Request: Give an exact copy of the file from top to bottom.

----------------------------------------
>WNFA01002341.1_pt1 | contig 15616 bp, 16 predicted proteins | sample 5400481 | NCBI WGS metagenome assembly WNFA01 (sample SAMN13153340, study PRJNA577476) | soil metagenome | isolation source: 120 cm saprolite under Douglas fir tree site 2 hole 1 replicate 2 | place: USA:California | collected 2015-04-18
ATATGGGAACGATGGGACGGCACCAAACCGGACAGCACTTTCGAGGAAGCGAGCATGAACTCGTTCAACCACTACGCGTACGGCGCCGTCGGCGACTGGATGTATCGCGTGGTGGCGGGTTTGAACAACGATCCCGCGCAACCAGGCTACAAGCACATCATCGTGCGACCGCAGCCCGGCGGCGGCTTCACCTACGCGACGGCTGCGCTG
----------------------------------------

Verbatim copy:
>WNFA01002341.1_pt1 | contig 15616 bp, 16 predicted proteins | sample 5400481 | NCBI WGS metagenome assembly WNFA01 (sample SAMN13153340, study PRJNA577476) | soil metagenome | isolation source: 120 cm saprolite under Douglas fir tree site 2 hole 1 replicate 2 | place: USA:California | collected 2015-04-18
ATATGGGAACGATGGGACGGCACCAAACCGGACAGCACTTTCGAGGAAGCGAGCATGAACTCGTTCAACCACTACGCGTACGGCGCCGTCGGCGACTGGATGTATCGCGTGGTGGCGGGTTTGAACAACGATCCCGCGCAACCAGGCTACAAGCACATCATCGTGCGACCGCAGCCCGGCGGCGGCTTCACCTACGCGACGGCTGCGCTG